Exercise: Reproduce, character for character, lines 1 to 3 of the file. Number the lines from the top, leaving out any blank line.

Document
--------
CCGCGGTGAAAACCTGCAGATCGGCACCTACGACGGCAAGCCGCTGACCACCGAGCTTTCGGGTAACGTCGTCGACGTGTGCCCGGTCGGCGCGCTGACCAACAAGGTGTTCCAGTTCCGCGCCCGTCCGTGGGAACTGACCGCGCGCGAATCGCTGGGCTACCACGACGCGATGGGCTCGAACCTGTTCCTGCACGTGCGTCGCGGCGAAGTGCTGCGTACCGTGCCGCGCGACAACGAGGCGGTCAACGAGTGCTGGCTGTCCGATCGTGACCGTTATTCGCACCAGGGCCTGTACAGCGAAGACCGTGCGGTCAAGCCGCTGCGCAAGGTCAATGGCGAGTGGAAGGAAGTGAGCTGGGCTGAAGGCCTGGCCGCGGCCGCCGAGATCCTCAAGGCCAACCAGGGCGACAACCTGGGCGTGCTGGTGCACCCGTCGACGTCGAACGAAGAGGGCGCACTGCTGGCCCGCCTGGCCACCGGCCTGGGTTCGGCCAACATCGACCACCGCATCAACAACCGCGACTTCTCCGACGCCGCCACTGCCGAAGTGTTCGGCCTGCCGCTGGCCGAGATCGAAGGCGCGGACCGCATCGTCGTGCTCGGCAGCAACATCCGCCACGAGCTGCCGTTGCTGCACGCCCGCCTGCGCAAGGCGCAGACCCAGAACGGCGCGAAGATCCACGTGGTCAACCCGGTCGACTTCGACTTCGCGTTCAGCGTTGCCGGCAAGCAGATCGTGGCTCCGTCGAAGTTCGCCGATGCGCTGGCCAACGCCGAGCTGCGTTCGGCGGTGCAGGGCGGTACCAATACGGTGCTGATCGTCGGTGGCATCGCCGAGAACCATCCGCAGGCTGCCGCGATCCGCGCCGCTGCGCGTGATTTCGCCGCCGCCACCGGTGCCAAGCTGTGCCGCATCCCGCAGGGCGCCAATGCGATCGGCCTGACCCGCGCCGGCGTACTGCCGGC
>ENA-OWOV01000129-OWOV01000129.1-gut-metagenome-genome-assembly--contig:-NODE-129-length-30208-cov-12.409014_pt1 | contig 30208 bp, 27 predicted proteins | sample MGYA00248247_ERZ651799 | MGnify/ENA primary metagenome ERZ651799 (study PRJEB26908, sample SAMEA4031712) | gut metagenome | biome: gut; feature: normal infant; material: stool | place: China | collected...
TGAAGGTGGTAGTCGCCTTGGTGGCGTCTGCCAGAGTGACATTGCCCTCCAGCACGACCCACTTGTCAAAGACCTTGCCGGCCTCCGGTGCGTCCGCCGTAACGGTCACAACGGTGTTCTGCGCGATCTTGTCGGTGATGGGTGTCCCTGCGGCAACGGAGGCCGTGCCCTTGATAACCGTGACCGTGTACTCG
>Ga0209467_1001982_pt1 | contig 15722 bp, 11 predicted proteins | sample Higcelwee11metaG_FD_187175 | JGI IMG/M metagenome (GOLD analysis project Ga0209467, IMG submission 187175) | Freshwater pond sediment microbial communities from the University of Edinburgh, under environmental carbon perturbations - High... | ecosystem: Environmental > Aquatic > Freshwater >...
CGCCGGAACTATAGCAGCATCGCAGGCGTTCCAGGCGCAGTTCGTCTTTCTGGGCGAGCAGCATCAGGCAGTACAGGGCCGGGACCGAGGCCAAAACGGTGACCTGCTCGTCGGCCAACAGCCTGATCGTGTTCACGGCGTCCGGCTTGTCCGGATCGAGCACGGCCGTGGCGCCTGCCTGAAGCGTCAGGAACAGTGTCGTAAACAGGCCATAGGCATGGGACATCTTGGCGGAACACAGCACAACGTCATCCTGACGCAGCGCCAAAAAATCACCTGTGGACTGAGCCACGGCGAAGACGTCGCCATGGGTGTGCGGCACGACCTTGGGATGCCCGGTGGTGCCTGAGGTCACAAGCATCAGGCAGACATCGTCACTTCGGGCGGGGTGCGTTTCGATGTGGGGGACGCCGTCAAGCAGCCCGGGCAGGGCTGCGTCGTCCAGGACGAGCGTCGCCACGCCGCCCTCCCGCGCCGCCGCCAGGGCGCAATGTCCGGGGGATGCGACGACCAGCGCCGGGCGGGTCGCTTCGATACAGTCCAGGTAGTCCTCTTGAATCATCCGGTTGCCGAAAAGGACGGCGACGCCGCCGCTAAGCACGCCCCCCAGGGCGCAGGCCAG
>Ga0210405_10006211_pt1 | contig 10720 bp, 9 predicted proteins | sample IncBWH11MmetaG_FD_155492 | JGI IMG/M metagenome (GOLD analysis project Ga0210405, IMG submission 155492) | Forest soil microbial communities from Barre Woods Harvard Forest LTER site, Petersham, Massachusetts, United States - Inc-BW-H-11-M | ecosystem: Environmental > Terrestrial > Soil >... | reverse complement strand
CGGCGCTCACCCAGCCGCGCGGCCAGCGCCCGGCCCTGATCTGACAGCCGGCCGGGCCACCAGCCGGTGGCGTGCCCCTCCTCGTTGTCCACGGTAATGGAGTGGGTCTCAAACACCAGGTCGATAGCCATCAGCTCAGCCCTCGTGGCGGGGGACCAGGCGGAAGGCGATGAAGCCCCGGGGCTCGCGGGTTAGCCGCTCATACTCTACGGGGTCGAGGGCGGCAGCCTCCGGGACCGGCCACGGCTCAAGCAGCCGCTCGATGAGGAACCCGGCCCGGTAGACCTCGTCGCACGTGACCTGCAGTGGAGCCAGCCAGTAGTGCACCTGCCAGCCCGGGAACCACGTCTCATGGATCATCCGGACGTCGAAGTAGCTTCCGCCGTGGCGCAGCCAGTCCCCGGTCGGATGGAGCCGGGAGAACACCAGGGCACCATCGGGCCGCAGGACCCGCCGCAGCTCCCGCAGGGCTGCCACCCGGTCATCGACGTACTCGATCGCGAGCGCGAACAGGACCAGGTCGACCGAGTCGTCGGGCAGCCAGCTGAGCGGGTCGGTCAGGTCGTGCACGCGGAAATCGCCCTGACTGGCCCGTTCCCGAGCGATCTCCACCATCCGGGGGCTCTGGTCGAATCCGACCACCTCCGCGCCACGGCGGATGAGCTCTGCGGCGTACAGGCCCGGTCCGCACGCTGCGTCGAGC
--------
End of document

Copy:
CCGCGGTGAAAACCTGCAGATCGGCACCTACGACGGCAAGCCGCTGACCACCGAGCTTTCGGGTAACGTCGTCGACGTGTGCCCGGTCGGCGCGCTGACCAACAAGGTGTTCCAGTTCCGCGCCCGTCCGTGGGAACTGACCGCGCGCGAATCGCTGGGCTACCACGACGCGATGGGCTCGAACCTGTTCCTGCACGTGCGTCGCGGCGAAGTGCTGCGTACCGTGCCGCGCGACAACGAGGCGGTCAACGAGTGCTGGCTGTCCGATCGTGACCGTTATTCGCACCAGGGCCTGTACAGCGAAGACCGTGCGGTCAAGCCGCTGCGCAAGGTCAATGGCGAGTGGAAGGAAGTGAGCTGGGCTGAAGGCCTGGCCGCGGCCGCCGAGATCCTCAAGGCCAACCAGGGCGACAACCTGGGCGTGCTGGTGCACCCGTCGACGTCGAACGAAGAGGGCGCACTGCTGGCCCGCCTGGCCACCGGCCTGGGTTCGGCCAACATCGACCACCGCATCAACAACCGCGACTTCTCCGACGCCGCCACTGCCGAAGTGTTCGGCCTGCCGCTGGCCGAGATCGAAGGCGCGGACCGCATCGTCGTGCTCGGCAGCAACATCCGCCACGAGCTGCCGTTGCTGCACGCCCGCCTGCGCAAGGCGCAGACCCAGAACGGCGCGAAGATCCACGTGGTCAACCCGGTCGACTTCGACTTCGCGTTCAGCGTTGCCGGCAAGCAGATCGTGGCTCCGTCGAAGTTCGCCGATGCGCTGGCCAACGCCGAGCTGCGTTCGGCGGTGCAGGGCGGTACCAATACGGTGCTGATCGTCGGTGGCATCGCCGAGAACCATCCGCAGGCTGCCGCGATCCGCGCCGCTGCGCGTGATTTCGCCGCCGCCACCGGTGCCAAGCTGTGCCGCATCCCGCAGGGCGCCAATGCGATCGGCCTGACCCGCGCCGGCGTACTGCCGGC
>ENA-OWOV01000129-OWOV01000129.1-gut-metagenome-genome-assembly--contig:-NODE-129-length-30208-cov-12.409014_pt1 | contig 30208 bp, 27 predicted proteins | sample MGYA00248247_ERZ651799 | MGnify/ENA primary metagenome ERZ651799 (study PRJEB26908, sample SAMEA4031712) | gut metagenome | biome: gut; feature: normal infant; material: stool | place: China | collected...
TGAAGGTGGTAGTCGCCTTGGTGGCGTCTGCCAGAGTGACATTGCCCTCCAGCACGACCCACTTGTCAAAGACCTTGCCGGCCTCCGGTGCGTCCGCCGTAACGGTCACAACGGTGTTCTGCGCGATCTTGTCGGTGATGGGTGTCCCTGCGGCAACGGAGGCCGTGCCCTTGATAACCGTGACCGTGTACTCG